As far back as I can remember I wanted to be a writer. When I was a child I used to fill notebooks with long stories, all about the hair-raising adventures of super-hero children. When I grew up, however, I did not immediately proceed to becoming a writer. There were two main reasons. First, life intervened. I moved from Wales to Canada and started a career as a high-school English teacher; and I married and had three children. There was no time for anything else. Second, and perhaps more important, I didn’t know what I wanted to write. Fiction, yes. But what kind of fiction? Literary fiction, probably, but my mind always turned blank when it came to plot ideas. Genre fiction, then? I had always loved mysteries. I still do. But my mind didn’t seem to work in the right way to enable me to create one. I imagine that writing a mystery takes a great deal of planning and plotting, something that again turns my mind blank. I am what is known as a seat-of-the-pants writer. Romance, then?
That was way beneath my dignity, surely. It is strange how an academic education can give one that attitude even though it is usually based upon just the opposite of what an education is supposed to teach—that is, that an opinion ought to be based upon facts and personal research. I had never read a romance.
Or had I?
I was a voracious reader as a child and as a teenager. I read almost all the British, American, and Russian classics as well as some from other nations. My feelings about them varied. I loved books like ANNA KARENINA, TESS OF THE D’URBAVILLES, and A TALE OF TWO CITIES even though I found the endings excruciatingly painful. I knew something about those books, though. I would never read them again—because I would not be able to take those endings again or enjoy the book itself knowing how it would end. On the other hand I adored books like JANE EYRE, PRIDE AND PREJUDICE, and PERSUASION and knew I would read them over and over again. The reason? They had lovely, happy endings, and they were love stories. They left me feeling happy and uplifted. They were romances.It took me a while to work that out!
I discovered the actual romance genre when I opened a Corn Flakes box one day and pulled out a Harlequin romance (NO GENTLE POSSESSION by Anne Mather). I almost tossed it in the garbage can (such is the power of an academic education) but read it instead. I was enchanted. I proceeded to read every romance I could lay my hands on, like a person who had been starved for most of her life. I found the books patchy. Many I loved; many were all right as light entertainment; many were disappointing. I found this last group shallow, with improbable plots, cardboard characters of no depth, love that did not have to be worked for and therefore did not convince me that it was love, and endings that left me unmoved. Some books failed (for me) in all of the above.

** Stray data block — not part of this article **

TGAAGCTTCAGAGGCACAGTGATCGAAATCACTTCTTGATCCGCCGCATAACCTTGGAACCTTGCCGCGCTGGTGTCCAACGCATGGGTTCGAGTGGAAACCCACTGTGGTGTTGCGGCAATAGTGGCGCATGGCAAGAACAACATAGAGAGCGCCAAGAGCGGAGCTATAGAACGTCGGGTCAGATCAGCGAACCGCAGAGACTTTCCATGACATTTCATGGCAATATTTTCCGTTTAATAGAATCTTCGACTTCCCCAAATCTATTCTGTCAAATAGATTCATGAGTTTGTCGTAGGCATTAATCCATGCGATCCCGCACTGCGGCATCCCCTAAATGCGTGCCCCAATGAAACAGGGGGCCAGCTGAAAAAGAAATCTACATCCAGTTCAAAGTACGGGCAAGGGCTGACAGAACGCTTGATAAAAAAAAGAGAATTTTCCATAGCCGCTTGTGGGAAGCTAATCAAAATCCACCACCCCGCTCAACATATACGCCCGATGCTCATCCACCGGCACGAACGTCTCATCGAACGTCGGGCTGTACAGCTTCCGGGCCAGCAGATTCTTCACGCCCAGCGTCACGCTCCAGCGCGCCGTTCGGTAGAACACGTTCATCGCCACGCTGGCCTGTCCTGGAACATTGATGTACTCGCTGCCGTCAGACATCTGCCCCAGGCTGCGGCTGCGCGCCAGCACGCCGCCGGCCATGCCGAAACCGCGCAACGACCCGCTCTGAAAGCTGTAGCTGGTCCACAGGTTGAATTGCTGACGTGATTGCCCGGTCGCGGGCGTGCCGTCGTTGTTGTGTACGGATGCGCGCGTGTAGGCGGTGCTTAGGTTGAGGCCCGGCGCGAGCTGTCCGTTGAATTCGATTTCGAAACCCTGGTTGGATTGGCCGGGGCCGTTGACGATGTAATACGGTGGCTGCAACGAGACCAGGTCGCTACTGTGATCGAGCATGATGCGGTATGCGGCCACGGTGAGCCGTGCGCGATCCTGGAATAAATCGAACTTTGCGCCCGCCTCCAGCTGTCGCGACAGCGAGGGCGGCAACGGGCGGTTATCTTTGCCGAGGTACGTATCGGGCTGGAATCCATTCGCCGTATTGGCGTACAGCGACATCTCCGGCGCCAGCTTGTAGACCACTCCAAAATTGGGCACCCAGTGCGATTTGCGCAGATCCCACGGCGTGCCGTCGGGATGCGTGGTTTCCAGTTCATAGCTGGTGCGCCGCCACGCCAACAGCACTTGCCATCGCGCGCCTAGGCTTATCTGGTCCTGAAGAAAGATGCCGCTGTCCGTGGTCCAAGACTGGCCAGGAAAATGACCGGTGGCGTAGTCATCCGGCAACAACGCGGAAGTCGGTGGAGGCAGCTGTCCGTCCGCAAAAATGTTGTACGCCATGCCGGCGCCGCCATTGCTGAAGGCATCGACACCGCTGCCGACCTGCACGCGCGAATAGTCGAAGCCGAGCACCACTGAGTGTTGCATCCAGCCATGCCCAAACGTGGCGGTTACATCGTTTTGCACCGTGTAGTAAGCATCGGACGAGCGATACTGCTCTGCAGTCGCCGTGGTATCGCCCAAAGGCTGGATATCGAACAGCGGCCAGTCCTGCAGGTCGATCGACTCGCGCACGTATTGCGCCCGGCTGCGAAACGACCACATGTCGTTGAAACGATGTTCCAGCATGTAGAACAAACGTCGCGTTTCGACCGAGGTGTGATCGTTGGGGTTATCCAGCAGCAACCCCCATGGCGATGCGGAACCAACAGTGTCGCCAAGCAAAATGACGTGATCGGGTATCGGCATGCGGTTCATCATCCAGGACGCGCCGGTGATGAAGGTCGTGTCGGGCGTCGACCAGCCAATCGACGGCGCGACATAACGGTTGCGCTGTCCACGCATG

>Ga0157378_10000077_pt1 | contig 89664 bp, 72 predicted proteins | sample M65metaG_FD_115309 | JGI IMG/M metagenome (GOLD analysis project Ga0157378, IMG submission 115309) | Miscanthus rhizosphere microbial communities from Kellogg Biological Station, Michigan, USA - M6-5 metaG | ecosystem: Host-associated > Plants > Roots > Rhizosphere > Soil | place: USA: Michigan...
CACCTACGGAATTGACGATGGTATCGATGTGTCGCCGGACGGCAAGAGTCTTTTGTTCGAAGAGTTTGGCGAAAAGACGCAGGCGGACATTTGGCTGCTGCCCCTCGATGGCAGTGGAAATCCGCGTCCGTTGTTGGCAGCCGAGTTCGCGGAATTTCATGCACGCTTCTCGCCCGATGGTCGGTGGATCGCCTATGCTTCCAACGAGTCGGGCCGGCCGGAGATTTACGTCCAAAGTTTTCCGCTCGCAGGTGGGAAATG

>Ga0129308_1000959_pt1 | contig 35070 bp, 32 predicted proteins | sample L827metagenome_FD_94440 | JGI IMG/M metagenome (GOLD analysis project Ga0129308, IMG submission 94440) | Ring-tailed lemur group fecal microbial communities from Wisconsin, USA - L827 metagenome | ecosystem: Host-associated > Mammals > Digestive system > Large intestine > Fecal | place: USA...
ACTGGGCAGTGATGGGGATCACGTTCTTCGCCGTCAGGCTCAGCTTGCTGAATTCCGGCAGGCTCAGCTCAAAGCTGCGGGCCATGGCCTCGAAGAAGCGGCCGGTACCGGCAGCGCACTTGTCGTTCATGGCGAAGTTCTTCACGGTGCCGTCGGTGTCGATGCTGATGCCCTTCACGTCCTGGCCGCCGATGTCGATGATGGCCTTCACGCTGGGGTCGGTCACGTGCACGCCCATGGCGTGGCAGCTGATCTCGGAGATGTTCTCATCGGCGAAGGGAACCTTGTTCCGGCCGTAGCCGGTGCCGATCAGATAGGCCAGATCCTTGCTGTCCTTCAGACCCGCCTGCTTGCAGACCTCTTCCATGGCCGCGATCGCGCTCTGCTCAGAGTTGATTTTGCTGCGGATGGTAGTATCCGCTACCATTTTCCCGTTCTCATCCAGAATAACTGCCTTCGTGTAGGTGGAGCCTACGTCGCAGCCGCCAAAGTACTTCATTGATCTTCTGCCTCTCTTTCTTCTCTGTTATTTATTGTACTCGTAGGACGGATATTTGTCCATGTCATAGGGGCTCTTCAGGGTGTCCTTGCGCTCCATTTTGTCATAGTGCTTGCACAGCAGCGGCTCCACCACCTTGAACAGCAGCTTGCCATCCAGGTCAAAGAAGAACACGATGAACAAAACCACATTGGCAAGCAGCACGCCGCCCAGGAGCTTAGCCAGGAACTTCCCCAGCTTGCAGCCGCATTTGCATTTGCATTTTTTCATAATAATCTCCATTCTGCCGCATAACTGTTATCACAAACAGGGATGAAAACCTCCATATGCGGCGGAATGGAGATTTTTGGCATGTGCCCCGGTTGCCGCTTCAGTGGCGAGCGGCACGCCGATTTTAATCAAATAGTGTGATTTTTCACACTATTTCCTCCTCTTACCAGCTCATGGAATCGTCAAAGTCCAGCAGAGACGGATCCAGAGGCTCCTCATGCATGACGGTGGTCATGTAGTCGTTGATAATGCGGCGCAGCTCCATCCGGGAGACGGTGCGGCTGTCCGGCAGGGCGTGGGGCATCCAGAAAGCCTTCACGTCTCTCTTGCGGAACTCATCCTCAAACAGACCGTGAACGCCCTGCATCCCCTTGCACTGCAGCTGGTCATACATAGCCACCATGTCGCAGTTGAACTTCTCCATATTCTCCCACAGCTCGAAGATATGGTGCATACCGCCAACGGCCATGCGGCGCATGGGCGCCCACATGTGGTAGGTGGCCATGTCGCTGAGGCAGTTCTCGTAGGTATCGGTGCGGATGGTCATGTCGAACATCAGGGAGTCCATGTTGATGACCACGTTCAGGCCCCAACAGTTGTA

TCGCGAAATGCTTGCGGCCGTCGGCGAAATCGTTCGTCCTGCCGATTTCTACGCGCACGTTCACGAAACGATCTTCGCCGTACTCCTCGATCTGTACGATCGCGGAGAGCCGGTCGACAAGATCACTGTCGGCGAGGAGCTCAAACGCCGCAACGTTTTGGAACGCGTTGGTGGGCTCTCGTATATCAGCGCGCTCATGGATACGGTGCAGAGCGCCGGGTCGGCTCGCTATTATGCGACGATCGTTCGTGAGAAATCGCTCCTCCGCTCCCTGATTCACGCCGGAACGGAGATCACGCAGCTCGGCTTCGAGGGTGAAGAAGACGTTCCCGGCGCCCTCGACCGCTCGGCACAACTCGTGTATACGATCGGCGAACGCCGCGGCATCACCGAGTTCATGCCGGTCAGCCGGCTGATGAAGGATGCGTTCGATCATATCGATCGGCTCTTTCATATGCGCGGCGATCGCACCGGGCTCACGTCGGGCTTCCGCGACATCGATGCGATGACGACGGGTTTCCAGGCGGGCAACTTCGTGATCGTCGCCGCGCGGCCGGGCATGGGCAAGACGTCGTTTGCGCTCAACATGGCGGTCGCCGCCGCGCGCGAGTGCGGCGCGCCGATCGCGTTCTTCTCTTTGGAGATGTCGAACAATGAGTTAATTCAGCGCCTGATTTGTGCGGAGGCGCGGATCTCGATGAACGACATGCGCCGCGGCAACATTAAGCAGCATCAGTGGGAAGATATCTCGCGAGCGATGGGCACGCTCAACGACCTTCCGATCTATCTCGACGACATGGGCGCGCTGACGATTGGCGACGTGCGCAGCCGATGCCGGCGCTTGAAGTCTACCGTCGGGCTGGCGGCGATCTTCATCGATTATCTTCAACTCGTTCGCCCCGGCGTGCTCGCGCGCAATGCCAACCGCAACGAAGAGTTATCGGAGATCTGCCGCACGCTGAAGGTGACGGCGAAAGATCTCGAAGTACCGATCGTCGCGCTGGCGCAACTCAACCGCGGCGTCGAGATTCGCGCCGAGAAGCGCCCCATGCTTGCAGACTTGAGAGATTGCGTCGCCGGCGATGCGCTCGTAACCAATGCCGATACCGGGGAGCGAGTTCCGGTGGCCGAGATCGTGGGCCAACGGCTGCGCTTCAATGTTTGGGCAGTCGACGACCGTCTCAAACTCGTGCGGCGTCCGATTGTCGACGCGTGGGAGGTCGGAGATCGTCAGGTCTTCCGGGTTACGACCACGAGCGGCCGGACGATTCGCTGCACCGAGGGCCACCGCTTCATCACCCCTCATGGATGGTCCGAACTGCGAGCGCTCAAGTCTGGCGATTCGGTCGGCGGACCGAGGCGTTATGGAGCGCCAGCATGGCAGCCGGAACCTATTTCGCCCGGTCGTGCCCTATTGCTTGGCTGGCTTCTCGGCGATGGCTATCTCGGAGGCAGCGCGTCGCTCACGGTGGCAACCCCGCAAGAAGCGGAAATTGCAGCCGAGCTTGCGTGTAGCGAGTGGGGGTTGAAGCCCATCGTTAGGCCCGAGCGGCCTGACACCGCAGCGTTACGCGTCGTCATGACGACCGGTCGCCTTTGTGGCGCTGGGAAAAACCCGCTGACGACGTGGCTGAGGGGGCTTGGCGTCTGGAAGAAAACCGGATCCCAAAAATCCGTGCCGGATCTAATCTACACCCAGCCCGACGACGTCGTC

The lesson for me as a potential writer was obvious. I loved reading a good romance. And much of what I read was good or better. But much was not. I found myself wanting to rewrite parts of some books, particularly the endings. But—something I still strongly believe in—one ought never to try rewriting or adding to someone else’s book. And there was no point in grumbling and complaining (to myself) that I could have done so much better myself.
Prove it! Write your own romance,an inner voice said.
So I did.
I write what I love to read. I believe in love. Not just romantic love, but love in all its many manifestations. I believe it is powerful, unconditional, enduring, life-changing. I believe it is the basis of all goodness and happiness. But it is something that has to be worked for, especially if it is romantic love and involves a relationship with another person that will last a lifetime without turning to indifference or hatred. Love does not come on a wave of lust, though lust can be a healthy part of it. I want a love story to have substance, to seem very much like real life, to show two people who have considerable baggage, who are in some way broken by past experiences and need to face up to that baggage and find healing. I want to bring them in the course of a book to the point at which they can give love and receive it consciously, with a firm commitment to work on it for the rest of their lives. I want them to be involved in each other’s growth and healing. And I want the reader to have warm, sympathetic feelings about these characters, to fall in love with them, to root for them–and to enjoy the journey from the first page to the last.
I don’t believe in happily-ever-after either in real life or in fiction. I want my readers to be confident that there is real happiness awaiting the couple who are so joyful and deeply in love on the last page. But I want that confidence to come from an understanding of those characters, not just from my say-so. I want readers to trust them and believe in them as though they were real people.
Most of all, perhaps, I write romance because it is my way of sharing the love that is within me. I am a bit of a shy introvert in person, but never in my writing. There are outlets for love available to all of us.
Please leave a comment below by Wednesday, September 12, 2018, for a chance to win one of two Mary Balogh tote bags shown below.
[September 12: The winners of the two tote bags are MELISSA RENNER and MARTHA JUDITH DURICK. Congratulations to them, and thank you everyone who left a comment. I always enjoy reading what you have to say.]